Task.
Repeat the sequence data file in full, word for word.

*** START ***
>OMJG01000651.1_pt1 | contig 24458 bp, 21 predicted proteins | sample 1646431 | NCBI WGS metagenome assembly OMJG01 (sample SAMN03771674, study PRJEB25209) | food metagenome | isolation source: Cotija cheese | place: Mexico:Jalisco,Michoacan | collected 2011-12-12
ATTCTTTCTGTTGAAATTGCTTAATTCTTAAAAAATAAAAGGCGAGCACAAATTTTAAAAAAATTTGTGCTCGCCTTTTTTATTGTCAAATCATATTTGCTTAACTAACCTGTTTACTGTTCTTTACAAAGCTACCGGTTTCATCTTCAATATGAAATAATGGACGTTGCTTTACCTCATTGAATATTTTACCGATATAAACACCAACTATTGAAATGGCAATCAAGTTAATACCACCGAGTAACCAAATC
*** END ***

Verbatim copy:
>OMJG01000651.1_pt1 | contig 24458 bp, 21 predicted proteins | sample 1646431 | NCBI WGS metagenome assembly OMJG01 (sample SAMN03771674, study PRJEB25209) | food metagenome | isolation source: Cotija cheese | place: Mexico:Jalisco,Michoacan | collected 2011-12-12
ATTCTTTCTGTTGAAATTGCTTAATTCTTAAAAAATAAAAGGCGAGCACAAATTTTAAAAAAATTTGTGCTCGCCTTTTTTATTGTCAAATCATATTTGCTTAACTAACCTGTTTACTGTTCTTTACAAAGCTACCGGTTTCATCTTCAATATGAAATAATGGACGTTGCTTTACCTCATTGAATATTTTACCGATATAAACACCAACTATTGAAATGGCAATCAAGTTAATACCACCGAGTAACCAAATC